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Darwin Correspondence Project

To W. D. Fox   [25 January 1841]

12 Upper Gower St


My dear Fox

It is a long time since we have had any communication,— I daresay you will be glad to hear how I am going on, & I wish to hear of Mrs. Fox and yourself.— My strength is gradually, with a good many oscillations, increasing; so that I have been able to work an hour or two several days in the week— I have at last to my great joy sent the last page of M.S. of the Bird Part to the printer.—1 I am forced to live, however, very quietly and am able to see scarcely anybody & cannot even talk long with my nearest relations. I was at one time in despair & expected to pass my whole life as a miserable useless valetudinarian but I have now better hopes of myself— You see I treat you, like a very old good friend, as you have always been to me, & write at great length about my own poor carcase.

As for news of any kind, I am not in the way to give any to any body— We have the pleasure, at present, of a visit from Susan, who is in a very flourishing state of health, which for a Darwin is something wonderful.—but I will say nothing more about health, & as a consequence I must say nothing more about any of my Family— I will just add that Emma expects to be confined in March2 —a period I most devoutly wish over— Our little boy is a noble fat little fellow & my Father has christened him Sir Tunberry Clumsy.—3

Pray let me hear soon how you are all going on.— I hope this very severe winter has not much affected Mrs. Fox and that your lungs have stood it pretty well.— My dear old friend you have much to support.

Yours affectionly | Ch. Darwin

PS. | If you attend at all to Nat. Hist—I send you this P.S. as a memento, that I continue to collect all kinds of facts, about “Varieties & Species” for my some-day work to be so entitled—the smallest contributions, thankfully accepted—descriptions of offspring of all crosses between all domestic birds & animals dogs, cats &c &c very valuable— Dont forget, if your half-bred African Cat should die, that I should be very much obliged, for its carcase sent up in little hamper for skeleton.— it or any cross-bred pidgeon, fowl, duck, &c &c will be more acceptable than the finest haunch of Venison or the finest turtle.— Perhaps all this will only bothers you— So I will add no more, except, should you ever have opportunity when in Derbyshire, do enquire for me, from some person you told me of whether offspring of male muscovy & female common duck, resembles offspring of female muscovy & male common— How many hybrid eggs are produced.—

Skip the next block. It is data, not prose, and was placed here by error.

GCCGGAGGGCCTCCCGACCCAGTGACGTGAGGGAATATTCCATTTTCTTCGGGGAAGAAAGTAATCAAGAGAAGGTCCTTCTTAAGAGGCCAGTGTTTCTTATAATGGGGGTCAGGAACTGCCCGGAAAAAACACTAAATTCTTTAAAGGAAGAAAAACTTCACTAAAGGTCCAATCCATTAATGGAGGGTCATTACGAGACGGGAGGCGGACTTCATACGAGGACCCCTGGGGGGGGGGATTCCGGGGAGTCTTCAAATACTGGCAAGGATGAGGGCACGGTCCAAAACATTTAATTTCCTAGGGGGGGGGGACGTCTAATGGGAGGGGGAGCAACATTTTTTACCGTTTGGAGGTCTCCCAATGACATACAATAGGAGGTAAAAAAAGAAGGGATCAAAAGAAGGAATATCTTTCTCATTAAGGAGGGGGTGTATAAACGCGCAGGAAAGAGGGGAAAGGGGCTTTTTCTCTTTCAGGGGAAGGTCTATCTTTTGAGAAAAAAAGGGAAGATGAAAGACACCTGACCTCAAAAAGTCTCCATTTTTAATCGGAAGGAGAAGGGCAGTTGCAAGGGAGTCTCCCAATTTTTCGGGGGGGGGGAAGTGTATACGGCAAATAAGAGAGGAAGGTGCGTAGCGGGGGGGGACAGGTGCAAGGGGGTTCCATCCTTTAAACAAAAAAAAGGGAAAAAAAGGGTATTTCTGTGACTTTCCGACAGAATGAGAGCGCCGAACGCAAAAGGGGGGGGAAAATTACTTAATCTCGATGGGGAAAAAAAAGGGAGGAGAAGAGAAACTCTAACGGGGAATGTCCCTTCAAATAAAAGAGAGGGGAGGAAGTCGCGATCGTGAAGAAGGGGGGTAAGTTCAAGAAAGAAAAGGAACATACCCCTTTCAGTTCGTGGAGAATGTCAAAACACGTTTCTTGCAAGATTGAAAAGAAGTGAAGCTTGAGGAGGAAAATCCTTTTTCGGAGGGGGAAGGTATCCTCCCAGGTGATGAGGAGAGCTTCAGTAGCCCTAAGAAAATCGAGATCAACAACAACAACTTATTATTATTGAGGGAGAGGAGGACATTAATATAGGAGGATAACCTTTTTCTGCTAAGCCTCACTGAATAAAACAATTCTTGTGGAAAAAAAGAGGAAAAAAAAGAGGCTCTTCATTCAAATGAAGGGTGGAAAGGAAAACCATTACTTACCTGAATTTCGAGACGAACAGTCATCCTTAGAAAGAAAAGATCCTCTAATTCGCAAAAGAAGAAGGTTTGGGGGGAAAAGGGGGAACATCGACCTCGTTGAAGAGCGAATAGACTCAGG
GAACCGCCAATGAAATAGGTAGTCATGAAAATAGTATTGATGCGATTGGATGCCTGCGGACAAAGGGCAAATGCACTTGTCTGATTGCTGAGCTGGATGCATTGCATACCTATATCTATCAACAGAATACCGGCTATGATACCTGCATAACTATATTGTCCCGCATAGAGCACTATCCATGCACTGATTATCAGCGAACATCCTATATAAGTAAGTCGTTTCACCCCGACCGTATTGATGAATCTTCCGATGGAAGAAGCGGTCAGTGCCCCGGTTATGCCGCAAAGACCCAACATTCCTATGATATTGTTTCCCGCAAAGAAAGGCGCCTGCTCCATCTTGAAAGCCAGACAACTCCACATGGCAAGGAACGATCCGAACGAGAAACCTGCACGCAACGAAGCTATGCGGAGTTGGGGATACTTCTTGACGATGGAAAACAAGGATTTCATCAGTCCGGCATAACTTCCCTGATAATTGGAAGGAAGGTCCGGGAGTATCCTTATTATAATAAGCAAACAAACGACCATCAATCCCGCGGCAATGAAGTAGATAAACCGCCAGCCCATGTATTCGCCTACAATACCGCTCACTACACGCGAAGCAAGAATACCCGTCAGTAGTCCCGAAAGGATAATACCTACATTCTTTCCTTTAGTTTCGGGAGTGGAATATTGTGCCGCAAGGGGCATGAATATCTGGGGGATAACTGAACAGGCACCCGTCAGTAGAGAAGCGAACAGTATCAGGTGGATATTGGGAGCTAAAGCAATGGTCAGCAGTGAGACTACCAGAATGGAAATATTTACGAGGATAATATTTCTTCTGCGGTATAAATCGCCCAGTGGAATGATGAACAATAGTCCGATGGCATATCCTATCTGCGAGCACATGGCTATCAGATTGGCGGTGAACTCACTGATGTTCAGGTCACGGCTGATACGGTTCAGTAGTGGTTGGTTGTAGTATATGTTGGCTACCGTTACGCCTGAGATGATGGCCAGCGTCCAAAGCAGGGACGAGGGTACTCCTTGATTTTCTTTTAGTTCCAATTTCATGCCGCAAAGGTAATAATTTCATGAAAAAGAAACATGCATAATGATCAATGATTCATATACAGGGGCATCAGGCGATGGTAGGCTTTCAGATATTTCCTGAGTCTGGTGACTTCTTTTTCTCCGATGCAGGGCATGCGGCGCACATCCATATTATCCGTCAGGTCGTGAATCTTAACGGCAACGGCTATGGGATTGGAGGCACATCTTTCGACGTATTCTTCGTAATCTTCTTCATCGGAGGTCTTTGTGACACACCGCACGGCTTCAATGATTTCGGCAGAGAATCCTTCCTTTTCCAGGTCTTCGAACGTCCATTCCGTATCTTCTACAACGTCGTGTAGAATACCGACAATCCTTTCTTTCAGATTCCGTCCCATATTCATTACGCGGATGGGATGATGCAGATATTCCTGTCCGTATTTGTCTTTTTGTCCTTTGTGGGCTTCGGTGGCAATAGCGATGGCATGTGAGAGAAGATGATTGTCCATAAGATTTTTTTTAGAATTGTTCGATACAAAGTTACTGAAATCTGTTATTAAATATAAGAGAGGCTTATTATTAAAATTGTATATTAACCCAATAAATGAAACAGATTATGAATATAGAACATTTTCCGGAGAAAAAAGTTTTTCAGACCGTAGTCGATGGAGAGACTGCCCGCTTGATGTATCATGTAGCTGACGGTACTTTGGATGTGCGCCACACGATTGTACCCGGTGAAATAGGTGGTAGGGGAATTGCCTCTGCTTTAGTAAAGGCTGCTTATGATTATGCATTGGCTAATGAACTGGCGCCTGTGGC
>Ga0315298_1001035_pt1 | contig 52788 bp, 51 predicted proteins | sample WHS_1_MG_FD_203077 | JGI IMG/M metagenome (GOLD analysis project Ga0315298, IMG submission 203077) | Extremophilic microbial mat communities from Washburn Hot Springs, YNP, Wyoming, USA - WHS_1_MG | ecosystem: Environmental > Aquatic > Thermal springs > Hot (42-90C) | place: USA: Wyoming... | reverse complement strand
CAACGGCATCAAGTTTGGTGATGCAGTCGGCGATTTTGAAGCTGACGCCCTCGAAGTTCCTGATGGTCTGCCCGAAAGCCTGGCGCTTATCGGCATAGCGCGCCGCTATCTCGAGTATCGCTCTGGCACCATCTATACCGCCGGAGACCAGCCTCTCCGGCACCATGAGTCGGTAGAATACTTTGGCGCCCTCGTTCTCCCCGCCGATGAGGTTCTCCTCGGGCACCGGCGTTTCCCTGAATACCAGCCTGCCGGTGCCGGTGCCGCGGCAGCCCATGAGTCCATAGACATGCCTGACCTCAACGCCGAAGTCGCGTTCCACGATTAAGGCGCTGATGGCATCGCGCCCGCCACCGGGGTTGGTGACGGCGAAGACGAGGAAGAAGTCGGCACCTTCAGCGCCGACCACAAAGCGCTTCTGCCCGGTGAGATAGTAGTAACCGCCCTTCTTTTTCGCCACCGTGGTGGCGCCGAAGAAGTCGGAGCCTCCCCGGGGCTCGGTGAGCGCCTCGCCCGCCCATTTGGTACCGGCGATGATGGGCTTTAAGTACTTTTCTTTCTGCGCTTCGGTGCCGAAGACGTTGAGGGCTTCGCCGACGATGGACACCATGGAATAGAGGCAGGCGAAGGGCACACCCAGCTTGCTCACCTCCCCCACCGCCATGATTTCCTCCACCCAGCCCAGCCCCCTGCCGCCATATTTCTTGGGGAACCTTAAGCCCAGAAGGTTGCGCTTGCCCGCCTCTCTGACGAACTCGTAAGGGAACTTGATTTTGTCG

P.S. | I enclose a Pamphlet on Oaths by Hensleigh Wedgwood.—4 Should any fitting occasion happen, would you object to ask Sir. P. Egerton to look over it.— Hensleigh is very anxious for as many M.P: as possible, to consider the subject.—5


The final number of Birds was published in March 1841.
Anne Elizabeth Darwin was born on 2 March 1841.
Sir Tunbelly Clumsy is a character in two plays: John Vanbrugh’s The relapse (1696) and Richard Brinsley Sheridan’s A trip to Scarborough (1777) (Oxford companion to English literature).
Wedgwood had conscientious objections to oaths he considered unnecessary and had resigned a position as police magistrate rather than administer them (see Correspondence vol. 1, letters from Catherine Darwin, 27 November 1833; from Caroline Darwin, 30 December [1833] – 3 January 1834; letter to W. D. Fox, [11 December 1837], and Emma Darwin (1915) 1: 257–8, 285–6).
Fox then lived in Northwich, Cheshire. Sir Philip de Malpas Grey Egerton, who lived about 10 miles away at Oulton Park, Tarporley, represented south Cheshire in Parliament.


Birds: Pt 3 of The zoology of the voyage of H.M.S. Beagle. By John Gould. Edited and superintended by Charles Darwin. London: Smith, Elder and Co. 1839–41.

Correspondence: The correspondence of Charles Darwin. Edited by Frederick Burkhardt et al. 29 vols to date. Cambridge: Cambridge University Press. 1985–.

Emma Darwin (1915): Emma Darwin: a century of family letters, 1792–1896. Edited by Henrietta Litchfield. 2 vols. London: John Murray. 1915.

Oxford companion to English literature. Compiled and edited by Sir Paul Harvey. 4th ed., revised by Dorothy Eagle. Oxford: Clarendon Press. 1967.


Birds has gone to the printer.

Continues "to collect all kinds of facts about ""varieties and species"" " for his "some-day work".

Would be grateful for descriptions of offspring of crossbred domestic animals.

Letter details

Letter no.
Charles Robert Darwin
William Darwin Fox
Sent from
London, Upper Gower St, 12
Source of text
Christ’s College Library, Cambridge (MS 53 Fox 59)
Physical description
ALS 9pp

Please cite as

Darwin Correspondence Project, “Letter no. 586,” accessed on 21 May 2024,

Also published in The Correspondence of Charles Darwin, vol. 2